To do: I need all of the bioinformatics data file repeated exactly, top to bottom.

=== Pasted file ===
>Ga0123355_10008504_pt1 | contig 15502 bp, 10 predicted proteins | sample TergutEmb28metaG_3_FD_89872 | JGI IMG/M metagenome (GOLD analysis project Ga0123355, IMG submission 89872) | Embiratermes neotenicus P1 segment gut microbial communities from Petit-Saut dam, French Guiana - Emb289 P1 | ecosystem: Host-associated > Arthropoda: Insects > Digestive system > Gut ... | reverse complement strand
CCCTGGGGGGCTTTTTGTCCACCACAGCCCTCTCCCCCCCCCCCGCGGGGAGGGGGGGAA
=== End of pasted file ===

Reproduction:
>Ga0123355_10008504_pt1 | contig 15502 bp, 10 predicted proteins | sample TergutEmb28metaG_3_FD_89872 | JGI IMG/M metagenome (GOLD analysis project Ga0123355, IMG submission 89872) | Embiratermes neotenicus P1 segment gut microbial communities from Petit-Saut dam, French Guiana - Emb289 P1 | ecosystem: Host-associated > Arthropoda: Insects > Digestive system > Gut ... | reverse complement strand
CCCTGGGGGGCTTTTTGTCCACCACAGCCCTCTCCCCCCCCCCCGCGGGGAGGGGGGGAA